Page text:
From Samuel Hanson of Samuel
Alexandria, 10th Decr, 1789.
Your favour of this date is just received.1
I am sincerely distressed at having given you one moment’s uneasiness, and truly repent the occasion of it. I am ashamed at having subjected you to the trouble of so full & particular a Communication of your sentiments upon a subject, which I had as little right, as intention, to explore. In apology, I can only say that I had not the most remote wish, or expectation, of obtaining any promise in my favour. This I knew to be as impossible as it was improper. The object of my Address was to discover whether there were any circumstances respecting my character which would induce you either, in a private Capacity, to withhold your testimony in it’s support, or, in a publick one, determine you to suppress my Suit, as inadmissible. It is true I was conscious that, if there had ever been any imputation upon me, either as a Man or a Citizen, it had never come to my Knowledge. I knew, too, that, with regard to charges of this kind, the Party interested is not usually kept long in ignorance. But the case was possible. I was anxious, therefore, to discover whether my Character appeared as irreproachable in your Eyes as it did in my own, and as, I trusted, it was in reality. Peculiarly situated with respect to the School, I found that, if there was no prospect of Success from my application, it was important to me to know it.2 I was, therefore, desirous of Knowing whether You had determined against me; without any design of discovering whether I might reckon upon your patronage and Support. Merely to know that you had not determined to reject my Suit, could not, I conceived, be construed into a promise of Encouragement[.] Between the State of not being absolutely rejected, and that of certain Success, there appeared to me so vast a difference, that, from the former in favour of the latter, no conclusion, or even Argument, could be drawn. But I am, now Sir, sensible the distinction was improper, and am extremely sorry it was attempted to be made.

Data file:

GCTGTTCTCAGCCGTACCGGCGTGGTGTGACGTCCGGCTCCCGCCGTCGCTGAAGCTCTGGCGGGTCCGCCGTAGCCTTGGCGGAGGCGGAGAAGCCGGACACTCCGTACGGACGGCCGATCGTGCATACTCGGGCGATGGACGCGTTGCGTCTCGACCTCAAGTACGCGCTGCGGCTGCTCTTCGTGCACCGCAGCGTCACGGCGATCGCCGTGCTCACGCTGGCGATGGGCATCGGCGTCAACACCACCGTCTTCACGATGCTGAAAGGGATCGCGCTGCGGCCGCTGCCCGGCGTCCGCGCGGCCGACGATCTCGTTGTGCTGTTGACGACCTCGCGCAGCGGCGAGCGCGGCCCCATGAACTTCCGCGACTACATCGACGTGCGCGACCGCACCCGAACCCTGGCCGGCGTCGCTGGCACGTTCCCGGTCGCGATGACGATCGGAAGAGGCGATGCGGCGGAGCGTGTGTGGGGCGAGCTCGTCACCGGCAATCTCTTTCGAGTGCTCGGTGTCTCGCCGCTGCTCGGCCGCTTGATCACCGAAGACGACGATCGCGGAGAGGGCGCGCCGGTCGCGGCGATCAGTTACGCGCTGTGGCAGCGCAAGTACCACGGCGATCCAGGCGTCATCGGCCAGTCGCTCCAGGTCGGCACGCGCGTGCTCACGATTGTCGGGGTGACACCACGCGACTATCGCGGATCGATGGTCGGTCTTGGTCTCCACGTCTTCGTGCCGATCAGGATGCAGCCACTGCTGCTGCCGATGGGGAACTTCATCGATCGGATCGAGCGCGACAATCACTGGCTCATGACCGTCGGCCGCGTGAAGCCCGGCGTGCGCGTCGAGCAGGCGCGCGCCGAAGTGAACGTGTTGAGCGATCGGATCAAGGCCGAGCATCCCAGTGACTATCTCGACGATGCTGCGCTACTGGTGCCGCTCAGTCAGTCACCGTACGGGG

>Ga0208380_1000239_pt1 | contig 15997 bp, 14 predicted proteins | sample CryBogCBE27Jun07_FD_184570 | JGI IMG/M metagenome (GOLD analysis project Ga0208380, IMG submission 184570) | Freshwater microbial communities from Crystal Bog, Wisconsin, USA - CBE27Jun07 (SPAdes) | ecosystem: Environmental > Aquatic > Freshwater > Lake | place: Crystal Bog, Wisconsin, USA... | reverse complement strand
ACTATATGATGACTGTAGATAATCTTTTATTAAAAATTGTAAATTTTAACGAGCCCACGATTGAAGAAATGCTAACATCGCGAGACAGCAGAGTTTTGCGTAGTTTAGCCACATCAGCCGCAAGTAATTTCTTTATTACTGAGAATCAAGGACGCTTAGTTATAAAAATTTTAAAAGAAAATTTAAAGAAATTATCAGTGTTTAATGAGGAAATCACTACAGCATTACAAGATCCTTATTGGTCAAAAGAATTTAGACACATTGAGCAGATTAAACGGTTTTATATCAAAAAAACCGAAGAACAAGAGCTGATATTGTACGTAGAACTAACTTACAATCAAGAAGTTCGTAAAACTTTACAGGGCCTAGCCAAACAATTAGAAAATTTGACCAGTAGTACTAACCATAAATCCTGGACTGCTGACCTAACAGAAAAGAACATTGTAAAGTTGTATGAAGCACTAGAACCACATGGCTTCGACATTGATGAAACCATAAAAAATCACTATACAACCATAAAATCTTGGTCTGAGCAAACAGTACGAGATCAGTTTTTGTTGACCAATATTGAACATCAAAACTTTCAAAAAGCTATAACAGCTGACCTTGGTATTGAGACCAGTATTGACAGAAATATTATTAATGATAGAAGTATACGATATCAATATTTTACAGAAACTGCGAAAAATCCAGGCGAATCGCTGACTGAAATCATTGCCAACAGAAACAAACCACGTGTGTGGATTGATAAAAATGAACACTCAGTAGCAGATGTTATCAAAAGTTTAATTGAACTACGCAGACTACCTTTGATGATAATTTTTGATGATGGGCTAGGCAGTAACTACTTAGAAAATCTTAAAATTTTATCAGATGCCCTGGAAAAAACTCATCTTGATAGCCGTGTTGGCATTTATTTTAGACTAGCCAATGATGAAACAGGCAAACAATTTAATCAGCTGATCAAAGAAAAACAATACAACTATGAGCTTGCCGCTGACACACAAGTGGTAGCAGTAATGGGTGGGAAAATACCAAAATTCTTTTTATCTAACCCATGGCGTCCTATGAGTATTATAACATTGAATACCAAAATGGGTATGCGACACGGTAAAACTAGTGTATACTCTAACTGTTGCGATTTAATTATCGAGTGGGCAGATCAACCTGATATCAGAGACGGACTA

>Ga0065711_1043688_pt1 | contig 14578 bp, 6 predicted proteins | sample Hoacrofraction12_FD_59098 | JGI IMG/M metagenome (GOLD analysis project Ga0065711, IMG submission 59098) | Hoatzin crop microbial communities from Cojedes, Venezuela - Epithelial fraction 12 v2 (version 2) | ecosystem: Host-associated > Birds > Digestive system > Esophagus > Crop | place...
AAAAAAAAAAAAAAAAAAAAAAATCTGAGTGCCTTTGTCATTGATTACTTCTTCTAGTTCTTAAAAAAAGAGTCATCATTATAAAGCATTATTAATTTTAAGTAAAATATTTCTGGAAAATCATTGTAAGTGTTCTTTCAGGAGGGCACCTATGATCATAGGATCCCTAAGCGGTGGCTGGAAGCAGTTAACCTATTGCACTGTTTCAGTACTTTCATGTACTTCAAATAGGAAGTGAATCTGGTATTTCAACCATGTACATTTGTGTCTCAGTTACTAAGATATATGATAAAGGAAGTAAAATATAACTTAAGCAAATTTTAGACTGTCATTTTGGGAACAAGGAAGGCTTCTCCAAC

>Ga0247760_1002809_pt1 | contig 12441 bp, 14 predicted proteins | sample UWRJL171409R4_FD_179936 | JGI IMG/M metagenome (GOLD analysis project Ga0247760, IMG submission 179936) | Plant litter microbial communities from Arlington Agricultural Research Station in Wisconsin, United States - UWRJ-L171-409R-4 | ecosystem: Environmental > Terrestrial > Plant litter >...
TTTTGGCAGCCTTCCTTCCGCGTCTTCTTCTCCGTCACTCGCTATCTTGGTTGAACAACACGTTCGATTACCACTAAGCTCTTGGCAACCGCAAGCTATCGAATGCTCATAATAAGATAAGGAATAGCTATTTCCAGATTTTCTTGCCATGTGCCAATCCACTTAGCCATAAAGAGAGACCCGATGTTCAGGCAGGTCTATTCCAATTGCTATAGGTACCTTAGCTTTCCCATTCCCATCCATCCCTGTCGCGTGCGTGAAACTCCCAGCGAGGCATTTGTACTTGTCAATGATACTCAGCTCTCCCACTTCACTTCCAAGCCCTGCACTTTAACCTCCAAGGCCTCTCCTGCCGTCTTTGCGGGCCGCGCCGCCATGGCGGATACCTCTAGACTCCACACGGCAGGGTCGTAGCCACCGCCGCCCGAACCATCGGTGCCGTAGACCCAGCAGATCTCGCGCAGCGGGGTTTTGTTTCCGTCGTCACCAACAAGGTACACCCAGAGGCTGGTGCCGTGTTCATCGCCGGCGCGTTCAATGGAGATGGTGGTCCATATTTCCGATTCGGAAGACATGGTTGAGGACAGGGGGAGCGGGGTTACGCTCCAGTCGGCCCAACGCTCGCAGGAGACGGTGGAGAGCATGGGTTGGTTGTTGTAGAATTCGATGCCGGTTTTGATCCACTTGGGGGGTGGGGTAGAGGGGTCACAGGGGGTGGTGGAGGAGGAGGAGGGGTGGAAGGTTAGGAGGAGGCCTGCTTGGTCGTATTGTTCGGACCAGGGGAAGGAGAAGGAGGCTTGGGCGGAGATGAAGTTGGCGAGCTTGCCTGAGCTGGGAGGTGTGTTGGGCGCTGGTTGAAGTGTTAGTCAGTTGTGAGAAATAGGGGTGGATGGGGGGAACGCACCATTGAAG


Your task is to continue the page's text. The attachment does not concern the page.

Begging you to excuse this, last, trouble upon the Subject, I remain, with perfect respect & Esteem, Sir your much obliged & most obedient Servant
S. Hanson of Saml
1. Letter not found.
2. Samuel Hanson wrote almost a year before GW assumed the presidency seeking a public appointment from him. See Hanson to GW, 7 Jan. 1789. In particular he desired a position in the Alexandria collector’s office. In August 1789 GW gave him the post of surveyor, noting that “poor Hanson” was “worthy of something better if with propriety it could be given him” (GW to Richard Henry Lee, 2 Aug. 1789). Hanson may have approached GW on the subject of a further appointment, or his queries may have concerned some matter connected with the Alexandria Academy of which he was a trustee.